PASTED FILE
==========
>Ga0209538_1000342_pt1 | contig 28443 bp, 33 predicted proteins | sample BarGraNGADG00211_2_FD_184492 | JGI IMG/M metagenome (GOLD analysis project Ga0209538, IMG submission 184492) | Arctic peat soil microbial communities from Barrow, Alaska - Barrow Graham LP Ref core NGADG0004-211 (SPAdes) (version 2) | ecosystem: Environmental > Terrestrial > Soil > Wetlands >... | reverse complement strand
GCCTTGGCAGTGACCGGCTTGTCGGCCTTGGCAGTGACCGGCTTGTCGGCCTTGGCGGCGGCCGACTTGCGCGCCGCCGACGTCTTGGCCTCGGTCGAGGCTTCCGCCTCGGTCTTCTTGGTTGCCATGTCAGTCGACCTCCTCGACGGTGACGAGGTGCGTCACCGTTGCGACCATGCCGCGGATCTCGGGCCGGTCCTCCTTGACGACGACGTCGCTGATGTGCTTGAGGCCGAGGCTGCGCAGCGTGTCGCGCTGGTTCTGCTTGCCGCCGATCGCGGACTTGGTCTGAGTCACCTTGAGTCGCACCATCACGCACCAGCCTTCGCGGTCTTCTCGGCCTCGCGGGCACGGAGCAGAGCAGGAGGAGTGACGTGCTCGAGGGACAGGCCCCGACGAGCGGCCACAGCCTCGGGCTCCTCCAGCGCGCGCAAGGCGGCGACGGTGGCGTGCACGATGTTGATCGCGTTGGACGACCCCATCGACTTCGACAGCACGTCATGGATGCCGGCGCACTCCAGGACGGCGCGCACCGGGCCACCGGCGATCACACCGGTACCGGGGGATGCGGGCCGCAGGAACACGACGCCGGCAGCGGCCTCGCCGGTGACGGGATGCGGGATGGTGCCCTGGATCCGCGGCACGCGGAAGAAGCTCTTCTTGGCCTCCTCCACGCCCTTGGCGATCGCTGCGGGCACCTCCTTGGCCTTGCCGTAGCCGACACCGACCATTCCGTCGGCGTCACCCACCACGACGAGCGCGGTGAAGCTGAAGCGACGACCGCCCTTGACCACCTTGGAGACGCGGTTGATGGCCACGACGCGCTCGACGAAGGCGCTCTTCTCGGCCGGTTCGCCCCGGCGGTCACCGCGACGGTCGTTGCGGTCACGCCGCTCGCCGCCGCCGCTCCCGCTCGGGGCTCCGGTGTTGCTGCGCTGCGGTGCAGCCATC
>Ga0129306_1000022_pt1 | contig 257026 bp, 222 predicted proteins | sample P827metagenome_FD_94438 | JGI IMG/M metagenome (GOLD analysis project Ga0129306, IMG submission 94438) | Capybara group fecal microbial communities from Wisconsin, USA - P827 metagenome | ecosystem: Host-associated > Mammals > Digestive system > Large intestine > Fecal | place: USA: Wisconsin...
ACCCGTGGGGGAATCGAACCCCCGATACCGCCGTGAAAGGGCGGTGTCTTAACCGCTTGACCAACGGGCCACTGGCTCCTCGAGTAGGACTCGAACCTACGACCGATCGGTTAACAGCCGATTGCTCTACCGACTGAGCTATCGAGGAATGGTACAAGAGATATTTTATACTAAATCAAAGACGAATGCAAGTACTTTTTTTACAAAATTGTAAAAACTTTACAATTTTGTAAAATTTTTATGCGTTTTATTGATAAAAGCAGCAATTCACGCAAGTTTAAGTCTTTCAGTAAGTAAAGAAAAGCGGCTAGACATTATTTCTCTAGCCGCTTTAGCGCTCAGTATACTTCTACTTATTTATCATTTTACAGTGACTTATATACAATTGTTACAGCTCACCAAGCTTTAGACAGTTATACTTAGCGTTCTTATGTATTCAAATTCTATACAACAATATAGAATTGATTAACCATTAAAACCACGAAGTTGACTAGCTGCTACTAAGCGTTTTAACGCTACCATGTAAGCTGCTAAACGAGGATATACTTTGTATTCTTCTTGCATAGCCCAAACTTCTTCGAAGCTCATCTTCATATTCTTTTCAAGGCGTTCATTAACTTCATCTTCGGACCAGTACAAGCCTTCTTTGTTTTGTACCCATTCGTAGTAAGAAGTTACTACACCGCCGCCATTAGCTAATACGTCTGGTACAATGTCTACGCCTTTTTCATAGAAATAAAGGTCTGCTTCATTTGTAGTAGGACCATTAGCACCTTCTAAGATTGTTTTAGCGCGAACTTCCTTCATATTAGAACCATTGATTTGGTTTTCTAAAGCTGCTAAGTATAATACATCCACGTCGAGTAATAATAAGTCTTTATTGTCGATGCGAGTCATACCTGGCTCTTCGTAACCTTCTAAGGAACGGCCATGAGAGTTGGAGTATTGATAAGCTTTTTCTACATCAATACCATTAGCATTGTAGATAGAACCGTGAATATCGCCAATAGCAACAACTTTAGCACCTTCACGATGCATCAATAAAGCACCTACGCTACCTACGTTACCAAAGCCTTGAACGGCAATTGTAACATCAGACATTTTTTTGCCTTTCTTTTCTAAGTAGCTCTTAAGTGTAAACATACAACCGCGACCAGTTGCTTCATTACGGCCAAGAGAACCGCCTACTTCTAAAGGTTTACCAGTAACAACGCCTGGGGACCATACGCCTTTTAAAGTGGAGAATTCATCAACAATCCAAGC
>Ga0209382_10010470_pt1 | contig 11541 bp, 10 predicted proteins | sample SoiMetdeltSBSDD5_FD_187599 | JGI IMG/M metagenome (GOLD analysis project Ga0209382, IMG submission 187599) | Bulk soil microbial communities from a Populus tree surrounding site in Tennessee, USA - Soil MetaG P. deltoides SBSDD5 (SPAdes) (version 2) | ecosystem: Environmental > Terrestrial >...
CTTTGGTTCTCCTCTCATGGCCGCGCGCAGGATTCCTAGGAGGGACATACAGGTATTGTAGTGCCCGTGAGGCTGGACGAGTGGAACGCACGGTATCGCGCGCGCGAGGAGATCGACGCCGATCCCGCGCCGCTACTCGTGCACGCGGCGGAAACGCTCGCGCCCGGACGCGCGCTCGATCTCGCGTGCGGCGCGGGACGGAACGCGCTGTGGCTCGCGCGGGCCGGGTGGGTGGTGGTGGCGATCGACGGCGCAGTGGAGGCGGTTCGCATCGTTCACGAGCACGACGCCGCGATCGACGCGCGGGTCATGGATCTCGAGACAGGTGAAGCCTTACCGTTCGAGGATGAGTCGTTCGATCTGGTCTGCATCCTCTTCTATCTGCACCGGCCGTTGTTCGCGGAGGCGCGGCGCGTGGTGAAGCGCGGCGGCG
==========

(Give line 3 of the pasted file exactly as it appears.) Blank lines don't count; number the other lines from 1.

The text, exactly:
>Ga0129306_1000022_pt1 | contig 257026 bp, 222 predicted proteins | sample P827metagenome_FD_94438 | JGI IMG/M metagenome (GOLD analysis project Ga0129306, IMG submission 94438) | Capybara group fecal microbial communities from Wisconsin, USA - P827 metagenome | ecosystem: Host-associated > Mammals > Digestive system > Large intestine > Fecal | place: USA: Wisconsin...